Abstract:This dissertation studies wholesale and sector-wise electricity demand in South Korea. Electricity demand analysis provides useful insights for market performance evaluation, load prediction, market restructuring, tariff schedule design, etc. In recent years, there has been a heated debate in Korea on how to restructure the electricity market, since low reserve margins that have been in operation (6.7% on average in 2010 for instance) have been threatening the stability and integrity of the electricity system. This dissertation thus attempts to address three important questions about Korean electricity demand-side market restructuring: (1) What are the estimates of the price elasticity of electricity demand in the wholesale and retail markets, including the residential, industrial, and commercial sectors? (2) How do inter-temporal price changes affect electricity consumption, and what are the estimates of the inter-temporal electricity cross-price elasticities in the wholesale market? (3) Except for the electricity price, what other factors affect electricity consumption in the wholesale and retail markets, including the residential, industrial, and commercial sectors? In Chapter 2, I review current studies on electricity demand estimations, with the emphasis on price elasticity after the year 2000. Twenty papers (selected on the basis of the author's judgment) are summarized and evaluated, along with six papers that are discussed in relatively more detail. I also present evaluations and critiques of these works. In Chapter 3, I briefly introduce the Korean electricity market and how it functions. In Chapter 4, I investigate the underlying features of the data in each market and sector and present these features both graphically and statistically. In Chapter 5, I study the wholesale electricity market. Under the Real Time Pricing (RTP) structure, I discuss the model specification with respect to hourly consumption data with a consideration of aggregate utilization behaviors to control the complicated cyclical consumption patterns. Identification is established when the exclusion condition is not satisfied in the demand and supply system. The estimated real-time aggregate price elasticity, based on the whole sample, is -0.0034, the corresponding long-run price elasticity is -0.0640, and the estimated cross-price elasticities within the previous twenty-two hours are all negative, suggesting complementarity price effects. Price elasticities are also affected by the size of responsive customers. The effects of interruptible service operated by Korea Electric Power Corporation (KEPCO) and large buyers in the wholesale market with on-site generators on the demand curve are not detected based on a smooth transition model. Price elasticities with regard to each hour within a day are also estimated. Temperature and different types of the day also affect aggregate electricity consumption. In Chapter 6, I study the retail electricity market, with a focus on the residential, industrial, and commercial sectors. Section 6.1 studies the residential sector. A basic regression model is built based on Ito (2012)'s finding that, contrary to the implications of conventional economic theory, households respond to the average electricity price rather than the marginal price when the tariff structure is increasing stepwise. I show that, on average, households respond to the previous month's average electricity price based on encompassing tests, which might be explained by the cognitive cost of a household obtaining the price information for the current monthly bill, as Ito (2012) implied. A structural time series model (STSM) with four different specifications is also applied to take account of the Underlying Energy Demand Trend (UEDT). The estimated aggregate price and income elasticities are around -0.2923 and 1.0388. Even though natural gas is a theoretical substitute for electricity, statistically, it does not affect electricity consumption. Other factors, such as temperature and holidays, have significant effects on electricity consumption. Moreover, the UEDT shows a steady decreasing usage trend, indicating, in the residential sector, that improved energy efficiency is the driving force of the UEDT. Section 6.2 studies the industrial and commercial sectors. A simple theoretical analysis is first provided to model electricity demand for each pricing interval under the Time of Use (TOU) tariff structure. An absence of daily/monthly sector consumption data in different pricing intervals prohibited me from applying the theoretical model in practice. Instead, I take advantage of monthly aggregate data and model demand as monthly aggregate consumption against the monthly average price. This modeling compromise would introduce some bias into the price coefficients, for instance, by masking own- and cross-price effects in different pricing intervals. Except for the basic log-log specification, a seemingly unrelated regressions (SUR) model and an STSM, used to take account of the UEDT, are also applied. I find that firms in the industrial sector are responsive to electricity price variations, with the estimated price elasticity being around -0.19, but that firms in the commercial sector are not. Income elasticities in the commercial and industrial sectors are 1.7326 and 1.4585, respectively. Natural gas substitution elasticity is significant in the industrial sector with the basic and SUR models but this result is not robust to the STSM specification. Substitution effects are all insignificant in the commercial sector. Moreover, both sectors show an increasing UEDT trend. Further, once the UEDT is controlled, the estimated income elasticity becomes smaller (1.2483 in the commercial sector), indicating that part of the UEDT effects are confounded in the income coefficient when the UEDT is not specifically controlled. Other factors, such as temperature and holidays, have significant effects on electricity consumption.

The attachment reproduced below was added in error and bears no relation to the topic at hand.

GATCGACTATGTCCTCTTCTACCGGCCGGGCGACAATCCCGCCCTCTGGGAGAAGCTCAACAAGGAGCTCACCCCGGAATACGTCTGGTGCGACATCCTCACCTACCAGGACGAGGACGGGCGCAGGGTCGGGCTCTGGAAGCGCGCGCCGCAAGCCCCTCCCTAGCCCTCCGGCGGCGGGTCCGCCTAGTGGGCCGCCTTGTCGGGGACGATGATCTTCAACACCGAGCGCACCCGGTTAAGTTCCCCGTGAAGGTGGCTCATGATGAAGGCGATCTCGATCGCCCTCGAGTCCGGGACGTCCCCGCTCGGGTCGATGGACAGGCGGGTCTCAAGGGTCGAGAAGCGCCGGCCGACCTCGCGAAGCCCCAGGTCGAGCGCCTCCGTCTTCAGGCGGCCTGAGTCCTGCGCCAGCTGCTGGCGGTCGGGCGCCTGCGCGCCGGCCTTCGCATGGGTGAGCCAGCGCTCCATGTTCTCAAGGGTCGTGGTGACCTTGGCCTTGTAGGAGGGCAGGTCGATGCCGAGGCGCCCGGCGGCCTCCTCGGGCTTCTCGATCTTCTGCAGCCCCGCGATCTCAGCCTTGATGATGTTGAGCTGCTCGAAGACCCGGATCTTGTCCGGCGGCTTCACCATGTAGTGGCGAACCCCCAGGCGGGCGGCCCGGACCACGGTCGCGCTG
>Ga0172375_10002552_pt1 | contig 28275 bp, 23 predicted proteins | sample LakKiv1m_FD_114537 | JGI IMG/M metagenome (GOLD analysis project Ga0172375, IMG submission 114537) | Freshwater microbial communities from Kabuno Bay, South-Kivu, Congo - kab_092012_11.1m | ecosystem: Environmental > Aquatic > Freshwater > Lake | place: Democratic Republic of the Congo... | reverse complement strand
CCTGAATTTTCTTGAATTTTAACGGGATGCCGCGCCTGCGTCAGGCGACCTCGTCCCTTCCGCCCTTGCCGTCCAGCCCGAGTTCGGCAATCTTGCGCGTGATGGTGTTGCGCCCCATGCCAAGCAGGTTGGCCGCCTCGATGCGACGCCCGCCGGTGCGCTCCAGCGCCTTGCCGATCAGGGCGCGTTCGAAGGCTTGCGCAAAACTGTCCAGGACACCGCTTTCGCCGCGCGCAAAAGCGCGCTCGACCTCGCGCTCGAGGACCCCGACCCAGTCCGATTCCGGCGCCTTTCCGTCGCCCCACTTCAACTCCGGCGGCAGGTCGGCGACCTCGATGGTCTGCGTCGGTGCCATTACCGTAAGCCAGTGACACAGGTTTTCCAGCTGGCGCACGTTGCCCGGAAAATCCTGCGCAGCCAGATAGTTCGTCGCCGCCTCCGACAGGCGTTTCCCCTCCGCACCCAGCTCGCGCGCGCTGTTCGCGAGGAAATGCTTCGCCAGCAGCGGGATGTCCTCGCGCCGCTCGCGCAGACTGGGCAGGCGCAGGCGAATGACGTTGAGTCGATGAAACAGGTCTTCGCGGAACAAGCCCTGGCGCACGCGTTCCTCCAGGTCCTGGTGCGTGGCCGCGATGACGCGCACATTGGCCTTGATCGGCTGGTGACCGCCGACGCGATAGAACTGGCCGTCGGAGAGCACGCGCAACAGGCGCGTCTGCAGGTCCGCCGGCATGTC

Issue Date:2014-01-16
URI:http://hdl.handle.net/2142/46864
Rights Information:Copyright 2013 Tingwen Liu
Date Available in IDEALS:2014-01-16
2016-01-16
Date Deposited:2013-12